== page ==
Need to Know: Tibble vs. Edison International

Robin Weingast benefits plans    While most of the country was focused on decisions that would impact the Affordable Care Act as well as marriage equality, The Supreme Court’s unanimous ruling in Tibble vs. Edison International changes the amount of fiduciary responsibility that is expected from plan administrators.

The basic framework of the decision asserts “that fiduciaries who select investment options for 401(k) plans have a continuing duty under ERISA to monitor their selections and remove imprudent options.”

For many administrators in the industry, that statement seems fairly obvious; good plan advisors have an obligation to perform a routine evaluation of their investment choices and must make choices that will benefit those covered by the plan.

The piece of the decision that caught the eye of plan administrators nationwide was the justice’s further assertion that prior rulings from the court had “erred by applying a 6-year statutory bar based solely on the initial selection of the three funds without considering the contours of the alleged breach of fiduciary duty.” This has plan administrators wondering what will now be considered sufficient due diligence when it comes to monitoring and removing investment options. Will this decision “reset” ERISA’s six-year review clock?

The long-term implications of the decision are unclear, and some legal analysts are critical that the decision is not that practically applicable and signals a new era of judicial involvement in plan administration.

What is outlined clearly are certain general trust principles that would apply to an ERISA investment fiduciary. These include that:

– A regular review of investments is required with the nature and timing contingent on the circumstances

– A systematic review of investments must occur at regular intervals

– An investment review is to be done in a manner that is reasonable and appropriate to the particular investments, courses of action and strategies involved

– If investments are inappropriate, they must be disposed of within a reasonable time

As plan administrators, The Robin S. Weingast & Associates team takes fiduciary responsibility seriously. Our goal is to be thorough in our review process while being nimble enough to respond what’s happening in real-time. We have the experience and expertise to strike the perfect balance between being fiscally responsible, timely, and cognizant of our client’s business goals.

If you have questions about what this decision means for your plan, please contact the Robin S. Weingast & Associates team today.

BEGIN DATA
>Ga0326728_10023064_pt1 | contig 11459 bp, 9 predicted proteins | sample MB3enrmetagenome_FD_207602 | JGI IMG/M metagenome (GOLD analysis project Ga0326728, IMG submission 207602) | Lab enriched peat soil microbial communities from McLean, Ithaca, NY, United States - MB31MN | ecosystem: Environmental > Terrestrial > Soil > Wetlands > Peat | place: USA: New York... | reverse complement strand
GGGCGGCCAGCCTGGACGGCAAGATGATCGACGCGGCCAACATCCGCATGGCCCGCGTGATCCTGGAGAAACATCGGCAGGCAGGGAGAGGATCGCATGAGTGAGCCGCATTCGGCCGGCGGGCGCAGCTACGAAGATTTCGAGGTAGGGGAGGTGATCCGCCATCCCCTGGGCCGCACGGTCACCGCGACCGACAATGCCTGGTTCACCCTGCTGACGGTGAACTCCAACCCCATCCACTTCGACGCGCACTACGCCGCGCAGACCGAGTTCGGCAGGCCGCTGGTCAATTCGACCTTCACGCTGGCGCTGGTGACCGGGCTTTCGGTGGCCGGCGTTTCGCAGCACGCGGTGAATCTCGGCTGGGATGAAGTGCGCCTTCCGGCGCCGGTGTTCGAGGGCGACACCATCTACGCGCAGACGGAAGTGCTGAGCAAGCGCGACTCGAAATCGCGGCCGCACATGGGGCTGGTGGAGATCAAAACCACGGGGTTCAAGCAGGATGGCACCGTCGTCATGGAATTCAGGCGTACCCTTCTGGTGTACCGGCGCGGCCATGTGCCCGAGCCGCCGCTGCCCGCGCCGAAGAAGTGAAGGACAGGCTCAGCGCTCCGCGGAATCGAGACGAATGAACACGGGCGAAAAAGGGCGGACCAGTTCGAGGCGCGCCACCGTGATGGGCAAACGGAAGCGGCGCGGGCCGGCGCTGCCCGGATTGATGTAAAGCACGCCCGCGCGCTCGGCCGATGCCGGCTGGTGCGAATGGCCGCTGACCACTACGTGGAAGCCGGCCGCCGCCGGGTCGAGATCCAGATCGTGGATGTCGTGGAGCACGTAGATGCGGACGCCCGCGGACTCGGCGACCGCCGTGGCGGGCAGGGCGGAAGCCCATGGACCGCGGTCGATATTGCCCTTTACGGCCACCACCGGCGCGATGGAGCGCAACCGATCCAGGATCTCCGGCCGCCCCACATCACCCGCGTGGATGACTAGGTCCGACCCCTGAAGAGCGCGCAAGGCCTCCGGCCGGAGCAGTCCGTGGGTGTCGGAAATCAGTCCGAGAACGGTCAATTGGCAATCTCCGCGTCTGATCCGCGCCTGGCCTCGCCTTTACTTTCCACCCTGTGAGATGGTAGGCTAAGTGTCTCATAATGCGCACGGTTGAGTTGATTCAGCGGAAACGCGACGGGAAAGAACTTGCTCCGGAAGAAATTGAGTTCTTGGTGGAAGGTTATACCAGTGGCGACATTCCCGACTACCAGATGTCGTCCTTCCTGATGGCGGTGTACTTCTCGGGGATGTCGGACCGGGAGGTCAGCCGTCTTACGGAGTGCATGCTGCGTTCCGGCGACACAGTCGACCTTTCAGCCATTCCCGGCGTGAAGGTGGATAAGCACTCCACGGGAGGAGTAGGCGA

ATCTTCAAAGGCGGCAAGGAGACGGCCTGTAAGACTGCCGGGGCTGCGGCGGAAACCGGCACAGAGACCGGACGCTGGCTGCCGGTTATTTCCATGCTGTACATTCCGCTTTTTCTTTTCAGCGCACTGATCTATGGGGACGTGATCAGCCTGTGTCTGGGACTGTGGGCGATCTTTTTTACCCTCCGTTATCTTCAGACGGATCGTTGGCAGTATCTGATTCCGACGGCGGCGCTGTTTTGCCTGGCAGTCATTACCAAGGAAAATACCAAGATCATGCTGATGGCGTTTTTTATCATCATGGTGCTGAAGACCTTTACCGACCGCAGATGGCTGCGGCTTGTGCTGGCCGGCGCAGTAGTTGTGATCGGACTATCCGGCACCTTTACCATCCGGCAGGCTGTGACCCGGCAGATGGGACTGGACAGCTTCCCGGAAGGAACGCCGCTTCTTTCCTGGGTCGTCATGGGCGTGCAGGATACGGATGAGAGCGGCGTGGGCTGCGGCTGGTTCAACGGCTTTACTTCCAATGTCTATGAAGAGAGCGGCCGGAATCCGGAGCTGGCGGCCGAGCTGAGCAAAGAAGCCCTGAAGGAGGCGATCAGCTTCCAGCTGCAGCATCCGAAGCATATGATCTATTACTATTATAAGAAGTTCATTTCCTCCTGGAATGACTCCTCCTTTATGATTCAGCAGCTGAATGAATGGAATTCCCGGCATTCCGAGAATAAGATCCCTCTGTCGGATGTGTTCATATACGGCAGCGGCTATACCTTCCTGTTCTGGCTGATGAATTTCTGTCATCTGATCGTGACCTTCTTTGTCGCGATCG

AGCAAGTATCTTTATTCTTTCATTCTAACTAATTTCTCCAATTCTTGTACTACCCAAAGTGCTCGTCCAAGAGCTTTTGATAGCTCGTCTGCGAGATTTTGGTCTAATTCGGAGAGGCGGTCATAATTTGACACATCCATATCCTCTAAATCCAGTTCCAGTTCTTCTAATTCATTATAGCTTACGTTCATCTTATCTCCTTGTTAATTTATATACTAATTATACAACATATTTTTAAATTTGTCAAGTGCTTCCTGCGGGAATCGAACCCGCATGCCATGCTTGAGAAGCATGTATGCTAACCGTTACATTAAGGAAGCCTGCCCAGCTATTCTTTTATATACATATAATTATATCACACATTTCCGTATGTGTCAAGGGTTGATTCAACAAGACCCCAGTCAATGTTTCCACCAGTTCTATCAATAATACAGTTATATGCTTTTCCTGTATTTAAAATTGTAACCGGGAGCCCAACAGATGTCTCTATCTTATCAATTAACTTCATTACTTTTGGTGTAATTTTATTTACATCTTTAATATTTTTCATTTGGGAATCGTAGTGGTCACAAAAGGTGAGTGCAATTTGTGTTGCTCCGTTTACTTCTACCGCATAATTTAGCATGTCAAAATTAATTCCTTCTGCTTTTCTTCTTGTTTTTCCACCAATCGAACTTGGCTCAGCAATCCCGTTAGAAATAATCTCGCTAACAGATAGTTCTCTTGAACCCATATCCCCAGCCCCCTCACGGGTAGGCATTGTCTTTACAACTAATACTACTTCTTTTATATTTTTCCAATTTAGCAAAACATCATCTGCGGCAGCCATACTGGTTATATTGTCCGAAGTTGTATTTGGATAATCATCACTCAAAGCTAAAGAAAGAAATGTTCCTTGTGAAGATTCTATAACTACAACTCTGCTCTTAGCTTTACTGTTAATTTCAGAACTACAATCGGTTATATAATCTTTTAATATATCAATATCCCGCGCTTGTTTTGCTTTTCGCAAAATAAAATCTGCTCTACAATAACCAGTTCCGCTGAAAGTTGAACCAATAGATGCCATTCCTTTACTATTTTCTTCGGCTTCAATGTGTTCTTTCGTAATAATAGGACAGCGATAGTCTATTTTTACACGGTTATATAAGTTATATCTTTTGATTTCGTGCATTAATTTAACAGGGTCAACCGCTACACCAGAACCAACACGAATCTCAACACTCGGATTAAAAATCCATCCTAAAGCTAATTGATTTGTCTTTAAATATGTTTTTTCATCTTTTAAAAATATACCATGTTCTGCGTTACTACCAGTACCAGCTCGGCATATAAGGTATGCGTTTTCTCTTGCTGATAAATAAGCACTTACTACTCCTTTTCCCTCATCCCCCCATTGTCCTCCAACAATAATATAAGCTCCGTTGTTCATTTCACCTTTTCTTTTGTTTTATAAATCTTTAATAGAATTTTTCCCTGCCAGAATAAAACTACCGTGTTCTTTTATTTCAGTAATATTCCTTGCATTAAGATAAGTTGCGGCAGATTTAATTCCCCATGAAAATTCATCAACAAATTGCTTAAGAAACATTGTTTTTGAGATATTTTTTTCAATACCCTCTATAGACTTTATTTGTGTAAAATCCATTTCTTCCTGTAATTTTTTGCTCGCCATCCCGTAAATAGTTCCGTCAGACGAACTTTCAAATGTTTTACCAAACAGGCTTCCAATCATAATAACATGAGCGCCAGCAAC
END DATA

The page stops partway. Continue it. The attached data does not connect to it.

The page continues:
Need to Know: IRS announces Determination Letter deadlines for Pre-Approved Defined Contribution Plans

Weingast 401k newsQualified Retirement Plans are required to be compliant with current laws and regulations.  The IRS, recognizing that it would be burdensome for Plan Sponsors to re-write their Plan documents every time a new requirement appears, allow Sponsors to comply operationally with any new requirements while only restating their formal Plan documents periodically.  For Pre-Approved Documents such as yours, a formal restatement is required every six years. Your current document must be restated no later than April 30, 2016.

A Pre-Approved Plan Document is one which the IRS has reviewed and confirmed as compliant with current requirements.  It may offer Plan Sponsors the option to choose among different features, but all of the features are IRS-approved.

The IRS recently made several key announcements about Pre-Approved Defined Contribution Plans, including:

– The IRS is in the process of  issuing final approval letters (“opinion and advisory letters”) for Pre-Approved Defined Contribution Plans that were previously restated for the law known as EGTRRA.

– In the period beginning May 1, 2014, and ending April 30, 2016, the IRS will accept applications for individual determination letters from employers restating in the current six-year period.

– An adopting Employer whose Defined Contribution Plan is eligible for the six-year remedial amendment cycle, who adopts by April 30, 2016, a Master & Prototype or Volume Submitter Defined Contribution  Plan that was approved based on the 2010 Cumulative List (i.e., current requirements), will be considered to have adopted the plan within the employer’s six-year remedial amendment cycle.

To read the full announcement from the IRS, click here.

The Plan Documents you received from Robin S. Weingast and Associates, Inc. were drawn up in template form by the software company DATAIR.  DATAIR is in the process of modifying its software to reflect any final instructions from the IRS.  We expect to begin receiving the new software within the next few weeks.

This resource further explains what this may mean for your business.

The Robin S. Weingast and Associates, Inc. team is here to help throughout this process. We will be working with each of our clients to make sure they understand this announcement and comply with IRS restatement requirements in an orderly, painless and timely manner.

If you have any questions, please contact us and we would be happy to assist you!

Sources: IRS, Wolters Kluwer Law & Business, American Society of Pension Professionals & Actuaries, DATAIR